One of the best experiences I had on vacation last week was making the acquaintance of swimmer Anita Nall.
Next month, during the Olympic Games in Barcelona, millions will get to know this rising junior at Towson Catholic High School. They're going to love her, too.
Nall holds the world record in the 200-meter breaststroke. In the Olympics, she'll also swim the 100 and she'll be on the U.S. 400-meter medley relay team.
"Anita ought to do very well," said her North Baltimore Aquatic Club coach, Murray Stephens. "She's the fastest in the world in the 200 meters, so she should win a gold medal. If she wins the 200 impressively enough it could intimidate the other competitors in the 100.
"And the U.S. medley relay team is the best in the world. Let's put it this way -- for them to lose, it would almost take a disqualification."
Anita Nall appears to be on the verge of worldwide celebrity. With the Olympics a month away, is she getting nervous?
"No, I'm not nervous," she said as she rested momentarily on the edge of the Meadowbrook pool, where she trains. "If I'm successful, it would be the result of a lot of hard work."
Anita began swimming competitively at the age of 7. What I like about her -- and what NBC-TV has picked up on -- are her personal qualities.
She's a typical teen, but she is self-assured. She's pleasant, polite and personable, but she doesn't do the humble bit. In short, she's the 15-year-old daughter every family would like to have -- whether she swam or not.
"NBC has been down here three times to film Anita," said Stephens. "I think they're planning to show a lot of her if she does well."
NBC's Katie Couric interviewed Nall live the other day on "The Today Show." Anita, as the saying goes, was Couric's cup of tea. "Maybe you'll be on the Wheaties box next summer," I suggested to Anita.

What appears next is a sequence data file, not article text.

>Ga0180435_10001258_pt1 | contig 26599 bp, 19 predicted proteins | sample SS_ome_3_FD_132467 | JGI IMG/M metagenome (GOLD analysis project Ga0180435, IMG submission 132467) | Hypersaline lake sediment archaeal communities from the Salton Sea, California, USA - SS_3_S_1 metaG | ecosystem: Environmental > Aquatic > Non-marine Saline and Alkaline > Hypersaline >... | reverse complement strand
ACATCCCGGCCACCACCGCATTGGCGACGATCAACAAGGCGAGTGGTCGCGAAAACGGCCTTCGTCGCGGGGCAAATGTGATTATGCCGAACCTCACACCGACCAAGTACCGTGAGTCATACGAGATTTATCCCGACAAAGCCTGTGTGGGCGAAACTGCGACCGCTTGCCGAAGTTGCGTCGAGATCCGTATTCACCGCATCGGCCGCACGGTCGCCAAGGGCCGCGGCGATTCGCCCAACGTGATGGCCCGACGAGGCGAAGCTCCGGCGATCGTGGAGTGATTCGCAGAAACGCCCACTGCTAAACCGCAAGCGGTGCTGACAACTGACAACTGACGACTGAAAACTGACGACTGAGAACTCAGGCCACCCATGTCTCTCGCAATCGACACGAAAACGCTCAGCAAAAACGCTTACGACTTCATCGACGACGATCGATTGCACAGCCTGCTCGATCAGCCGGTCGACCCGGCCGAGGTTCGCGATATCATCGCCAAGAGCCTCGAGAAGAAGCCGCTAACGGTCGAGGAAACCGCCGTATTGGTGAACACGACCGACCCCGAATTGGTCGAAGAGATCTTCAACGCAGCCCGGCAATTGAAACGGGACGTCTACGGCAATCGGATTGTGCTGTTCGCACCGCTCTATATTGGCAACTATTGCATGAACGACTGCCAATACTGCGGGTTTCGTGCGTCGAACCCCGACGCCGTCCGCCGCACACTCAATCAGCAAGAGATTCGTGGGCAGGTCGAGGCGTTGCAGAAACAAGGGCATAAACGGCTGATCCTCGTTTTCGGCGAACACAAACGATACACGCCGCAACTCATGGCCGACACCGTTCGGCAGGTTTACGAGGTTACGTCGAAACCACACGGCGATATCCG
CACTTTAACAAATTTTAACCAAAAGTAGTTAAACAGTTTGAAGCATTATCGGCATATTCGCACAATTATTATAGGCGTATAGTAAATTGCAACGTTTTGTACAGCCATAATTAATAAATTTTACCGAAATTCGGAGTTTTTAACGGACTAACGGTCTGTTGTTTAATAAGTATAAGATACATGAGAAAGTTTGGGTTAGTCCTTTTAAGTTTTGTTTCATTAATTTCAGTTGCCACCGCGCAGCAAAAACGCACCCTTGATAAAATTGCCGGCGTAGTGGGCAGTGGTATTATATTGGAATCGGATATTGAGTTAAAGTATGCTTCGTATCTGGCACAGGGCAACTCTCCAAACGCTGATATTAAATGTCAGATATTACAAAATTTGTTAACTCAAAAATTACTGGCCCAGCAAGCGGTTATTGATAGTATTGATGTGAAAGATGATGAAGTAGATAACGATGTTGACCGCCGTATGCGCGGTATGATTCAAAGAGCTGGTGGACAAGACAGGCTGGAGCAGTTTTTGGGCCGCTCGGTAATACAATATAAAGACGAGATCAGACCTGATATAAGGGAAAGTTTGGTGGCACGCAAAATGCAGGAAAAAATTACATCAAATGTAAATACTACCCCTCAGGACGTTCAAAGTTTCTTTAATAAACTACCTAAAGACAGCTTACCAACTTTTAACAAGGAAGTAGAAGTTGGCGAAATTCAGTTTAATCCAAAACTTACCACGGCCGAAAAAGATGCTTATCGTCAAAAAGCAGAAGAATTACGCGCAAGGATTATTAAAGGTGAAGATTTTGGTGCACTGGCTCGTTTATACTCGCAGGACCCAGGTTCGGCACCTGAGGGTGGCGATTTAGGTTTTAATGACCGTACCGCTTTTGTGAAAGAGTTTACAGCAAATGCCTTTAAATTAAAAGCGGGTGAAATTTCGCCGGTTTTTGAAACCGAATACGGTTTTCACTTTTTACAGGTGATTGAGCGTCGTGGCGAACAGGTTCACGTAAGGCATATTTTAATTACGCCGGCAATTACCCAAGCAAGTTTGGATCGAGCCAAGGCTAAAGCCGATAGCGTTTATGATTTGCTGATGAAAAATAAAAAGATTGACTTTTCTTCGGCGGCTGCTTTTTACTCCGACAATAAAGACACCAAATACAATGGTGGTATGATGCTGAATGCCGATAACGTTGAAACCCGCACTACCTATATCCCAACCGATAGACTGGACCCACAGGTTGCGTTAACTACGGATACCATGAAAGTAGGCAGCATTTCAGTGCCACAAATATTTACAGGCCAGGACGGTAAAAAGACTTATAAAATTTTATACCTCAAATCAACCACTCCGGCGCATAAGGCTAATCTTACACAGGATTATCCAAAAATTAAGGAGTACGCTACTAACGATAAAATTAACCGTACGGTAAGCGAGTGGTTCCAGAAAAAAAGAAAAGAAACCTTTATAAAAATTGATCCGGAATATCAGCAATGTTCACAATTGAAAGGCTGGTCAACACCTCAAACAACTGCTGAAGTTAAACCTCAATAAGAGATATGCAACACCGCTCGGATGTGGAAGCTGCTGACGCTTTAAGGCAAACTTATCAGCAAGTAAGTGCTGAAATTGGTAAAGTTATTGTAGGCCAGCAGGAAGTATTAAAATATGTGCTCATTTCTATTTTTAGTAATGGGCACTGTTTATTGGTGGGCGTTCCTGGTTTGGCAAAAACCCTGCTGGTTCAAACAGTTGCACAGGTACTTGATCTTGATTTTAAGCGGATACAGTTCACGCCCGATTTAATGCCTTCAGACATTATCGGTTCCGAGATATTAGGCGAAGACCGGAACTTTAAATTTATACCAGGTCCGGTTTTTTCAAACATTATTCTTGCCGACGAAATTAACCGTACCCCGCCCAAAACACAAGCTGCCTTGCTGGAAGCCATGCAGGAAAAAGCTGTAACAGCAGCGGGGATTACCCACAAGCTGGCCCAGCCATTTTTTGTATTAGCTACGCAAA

"That wouldn't be bad," she said. Her smile at that moment was the sort of thing TV moguls and ad directors relish.
Anita is in the current issue of Vanity Fair. She will soon appear in Rolling Stone, Time and the New York Times Magazine.
"And I'm on the subways in New York," she said.
Don't rule out the Wheaties box.
* Speaking of wholesome things in sports -- and aren't they rare these days? -- it was good to hear coach Bob Babb talk about the mission of the 28 Johns Hopkins baseball players who departed over the weekend for Czechoslovakia and Russia. They'll return July 3.
"This is a cultural experience more than anything," said Babb. "We'll be doing a lot of sightseeing with college teams from other countries. All our kids have paid their own way."
In 1988 Hopkins became the first American team to play baseball in Moscow. Says Babb of the competition his Blue Jays will meet in a tournament at Moscow State University:
"The Russian teams are getting better, but I don't expect them to be on our level yet. The best we'll face will be college teams from Japan, South Korea and Taiwan."
* Rex Barney, the much-admired Orioles public address announcer and talk-show host, had some excellent "therapy" yesterday. He was given a three-hour pass from the hospital to pay a surprise visit to his Sunday breakfast companions of the past 20 years at Cross Keys.
"I feel exhilarated," Rex told them. So were the companions.
Rex, whose right leg was amputated below the knee because of diabetes complications, has been fitted for a temporary prosthesis. He began today learning to walk with that. He'll leave the hospital late this week.
"I'm scheduled to do the PA at the Orioles' afternoon game [with Milwaukee] on July 1," Rex said. "If that goes all right, I'll be back full-time after the All-Star Game [July 14]."
That'll suit the fans just fine. Publisher Ted Venetoulis (wed this month to Lynn Morrison) described Barney perfectly in his Orioles Gazette: "Rex has a child's love of his profession and a teacher's talent for telling us about it."
* The timing on the indoor soccer crisis -- OK, indoor soccer's annual crisis -- couldn't be worse, as far as Blast coach Kenny Cooper is concerned.
Cooper, ever the enthusiast, has been talking lately about the positive effect hosting the World Cup in 1994 is going to have on soccer in this country.
"It's sometimes difficult to understand the magnitude of the World Cup," said the English-born Cooper. "With the World Cup coming to the U.S., we're going to see soccer grow in terms of recognition, credibility, corporate sponsors and perhaps more TV coverage."
Now the Major Soccer League is talking about folding on July 1 it if cannot increase its present five-team membership. What a shame. By '94, there'd be no team here to profit from the growth Cooper foresees.